The date says it’s spring. The feel of it says winter. Snow and rain compete.
It is said that children spend the first ten years of their lives worshiping their parents and the remainder of their lives trying to forgive them.
I read an autobiographical poem about the poet experiencing Stendhal Syndrome when he looked at Rembrandt’s The Return of the Prodigal Son and it had something profoundly disturbing to do with his relationship with his father and I got to thinking about familial relations — parents and children.
In the parable of the prodigal son, the father is saintly, perfect seemingly, wise and, of course, the son is a prodigal, meaning “one who spends or gives foolishly.” Read bad. Good dad, bad son, but that’s not right, not even close.
Okay, I get that this is supposed to be about God as the father, but how many children reading the parable get that? What they get maybe is “Yes, that’s my dad,” and later “Wait a minute, that’s not my dad and why am I cast as the bad one?” Maybe there should be an asterisk attached to the parable explaining that the father should not be confused with our fathers.
Oh, then there is “the sins of the fathers shall be visited upon the children…,”
and that makes a lot of sense given the fallibility of parents and it is nice to see the balance — good dad, bad son, bad dad, good son, good mom, bad daughter, bad mom, good daughter. That certainly works to level the playing field, but that’s not right either. No wonder this whole familial thing is so fraught with difficulty and danger like navigating the potholed streets in Michigan in the spring.
My son told me the story of when he barked at his wife and his son overheard. My grandson then shouted, “Bad dad” at my son. Well, my son isn’t a bad dad, but a child’s mind goes to those simplistic, absolutist labels. Part of the problem is when we don’t get beyond them. It would have been even more damaging if the situation were reversed and my grandson did something that my son didn’t like and my son said to him, “You are a bad boy.” Well, he isn’t a bad boy. He simply might have done something my son didn’t think appropriate. Identifying a person’s being as bad is an act of shaming. Naming an action of a person as inappropriate might evoke guilt over the act but there is no judgment on the person’s worth as a person.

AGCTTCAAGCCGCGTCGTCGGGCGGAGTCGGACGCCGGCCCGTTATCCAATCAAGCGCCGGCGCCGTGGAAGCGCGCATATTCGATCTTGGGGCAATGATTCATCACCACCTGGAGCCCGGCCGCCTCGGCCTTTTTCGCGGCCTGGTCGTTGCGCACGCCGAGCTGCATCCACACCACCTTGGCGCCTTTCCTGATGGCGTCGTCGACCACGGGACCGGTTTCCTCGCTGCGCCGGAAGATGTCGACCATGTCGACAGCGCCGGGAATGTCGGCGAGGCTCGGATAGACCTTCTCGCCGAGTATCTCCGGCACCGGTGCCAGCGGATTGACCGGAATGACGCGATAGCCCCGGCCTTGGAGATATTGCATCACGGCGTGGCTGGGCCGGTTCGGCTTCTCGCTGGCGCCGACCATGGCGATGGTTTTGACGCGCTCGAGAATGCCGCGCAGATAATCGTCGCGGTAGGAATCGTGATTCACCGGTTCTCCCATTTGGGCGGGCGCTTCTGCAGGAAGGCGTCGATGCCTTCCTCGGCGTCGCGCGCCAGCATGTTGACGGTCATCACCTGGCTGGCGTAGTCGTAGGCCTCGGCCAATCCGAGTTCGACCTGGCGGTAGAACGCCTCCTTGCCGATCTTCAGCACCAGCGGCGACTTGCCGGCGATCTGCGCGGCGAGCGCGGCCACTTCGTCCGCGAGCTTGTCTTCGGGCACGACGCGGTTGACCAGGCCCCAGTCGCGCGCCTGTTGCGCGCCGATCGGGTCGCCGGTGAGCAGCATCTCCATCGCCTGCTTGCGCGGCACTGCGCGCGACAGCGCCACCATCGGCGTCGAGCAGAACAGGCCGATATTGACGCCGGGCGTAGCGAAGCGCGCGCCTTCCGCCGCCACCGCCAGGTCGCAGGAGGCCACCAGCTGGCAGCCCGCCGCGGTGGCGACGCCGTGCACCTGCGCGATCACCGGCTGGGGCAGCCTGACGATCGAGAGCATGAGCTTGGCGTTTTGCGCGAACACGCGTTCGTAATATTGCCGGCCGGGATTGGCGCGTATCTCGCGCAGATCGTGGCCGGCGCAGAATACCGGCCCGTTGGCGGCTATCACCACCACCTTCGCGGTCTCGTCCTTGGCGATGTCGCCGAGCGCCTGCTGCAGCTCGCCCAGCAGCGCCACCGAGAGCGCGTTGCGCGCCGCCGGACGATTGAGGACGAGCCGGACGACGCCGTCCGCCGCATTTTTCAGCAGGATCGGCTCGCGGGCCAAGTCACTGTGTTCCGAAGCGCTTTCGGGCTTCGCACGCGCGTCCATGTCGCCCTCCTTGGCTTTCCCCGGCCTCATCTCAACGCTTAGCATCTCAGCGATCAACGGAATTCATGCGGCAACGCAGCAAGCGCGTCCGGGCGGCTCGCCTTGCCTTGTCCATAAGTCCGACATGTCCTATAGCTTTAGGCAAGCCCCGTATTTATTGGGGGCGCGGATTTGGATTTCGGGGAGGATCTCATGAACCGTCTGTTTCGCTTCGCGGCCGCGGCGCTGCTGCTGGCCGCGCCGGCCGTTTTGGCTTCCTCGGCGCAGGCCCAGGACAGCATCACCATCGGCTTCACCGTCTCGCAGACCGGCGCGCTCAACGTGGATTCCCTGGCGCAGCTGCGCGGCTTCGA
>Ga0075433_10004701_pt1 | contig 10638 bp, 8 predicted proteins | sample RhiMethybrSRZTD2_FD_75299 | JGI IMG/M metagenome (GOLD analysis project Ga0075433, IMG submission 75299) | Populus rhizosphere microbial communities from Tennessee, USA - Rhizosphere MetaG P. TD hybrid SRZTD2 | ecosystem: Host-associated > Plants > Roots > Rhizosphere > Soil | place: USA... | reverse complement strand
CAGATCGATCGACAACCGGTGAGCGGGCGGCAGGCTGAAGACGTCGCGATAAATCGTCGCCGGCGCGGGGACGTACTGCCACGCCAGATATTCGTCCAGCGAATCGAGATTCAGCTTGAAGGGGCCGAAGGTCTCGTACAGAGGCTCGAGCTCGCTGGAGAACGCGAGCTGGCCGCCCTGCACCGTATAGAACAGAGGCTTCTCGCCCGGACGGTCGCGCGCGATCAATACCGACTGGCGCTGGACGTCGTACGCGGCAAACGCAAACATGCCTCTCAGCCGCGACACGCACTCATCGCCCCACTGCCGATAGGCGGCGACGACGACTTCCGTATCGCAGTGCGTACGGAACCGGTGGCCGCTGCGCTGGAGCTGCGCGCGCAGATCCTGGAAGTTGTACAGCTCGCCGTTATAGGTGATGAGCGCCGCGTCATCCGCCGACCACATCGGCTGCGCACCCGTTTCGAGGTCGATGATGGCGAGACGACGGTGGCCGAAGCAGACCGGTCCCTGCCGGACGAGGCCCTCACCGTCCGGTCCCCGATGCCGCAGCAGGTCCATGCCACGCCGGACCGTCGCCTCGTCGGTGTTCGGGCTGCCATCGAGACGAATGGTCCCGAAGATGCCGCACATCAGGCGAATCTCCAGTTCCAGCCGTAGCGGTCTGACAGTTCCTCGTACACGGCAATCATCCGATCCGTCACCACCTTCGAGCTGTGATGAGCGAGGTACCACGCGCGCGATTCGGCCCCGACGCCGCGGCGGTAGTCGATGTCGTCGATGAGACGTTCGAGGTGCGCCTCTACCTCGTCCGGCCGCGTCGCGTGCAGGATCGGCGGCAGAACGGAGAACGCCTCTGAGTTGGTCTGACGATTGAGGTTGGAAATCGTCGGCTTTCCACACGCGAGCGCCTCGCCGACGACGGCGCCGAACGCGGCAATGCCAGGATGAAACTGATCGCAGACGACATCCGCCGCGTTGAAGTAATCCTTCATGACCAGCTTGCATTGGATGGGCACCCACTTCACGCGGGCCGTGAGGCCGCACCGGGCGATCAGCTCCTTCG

Such labeling itself is misguided and fraught with danger. That labeling of the intrinsic worth of an individual isn’t fair. Let’s take good vs. bad as a state of being, as an act of shaming out of the picture and just talk about humans who do good and bad things, right and wrong things — ultimately all forgivable things. And then there are all the things that are just a lot of things, the neutral things done without value or judgment added, the things done to get through the day, the “warp and woof” of everyday life. The quest becomes acceptance and forgiveness and all its benefits, especially to the one doing the forgiving: “Please forgive me; I forgive you, I love you.”
It usually takes a while but it’s great for us when we get there, assuming we ever do. For me to say that to one parent, that parent had been dead for ten years.
The poet, in an explanation of the poem, concludes that he doesn’t understand what was going on with his extreme emotional reaction to viewing the painting. For his sake, I hope some day he does and that may be the subject of another fine poem.
Has it always been like this
(Oh, of course, the potential
is always there, mostly as
potential, occasionally as
an actual), or have the furies
been loosed? I’ve been
leaning toward the latter
based on personal experience
on the road ways with
aggressive, rude, selfish
driving and combative
encounters not to mention
stupid, silly disputes among
neighbors and reports of
increased random incidents
of bullying and violence not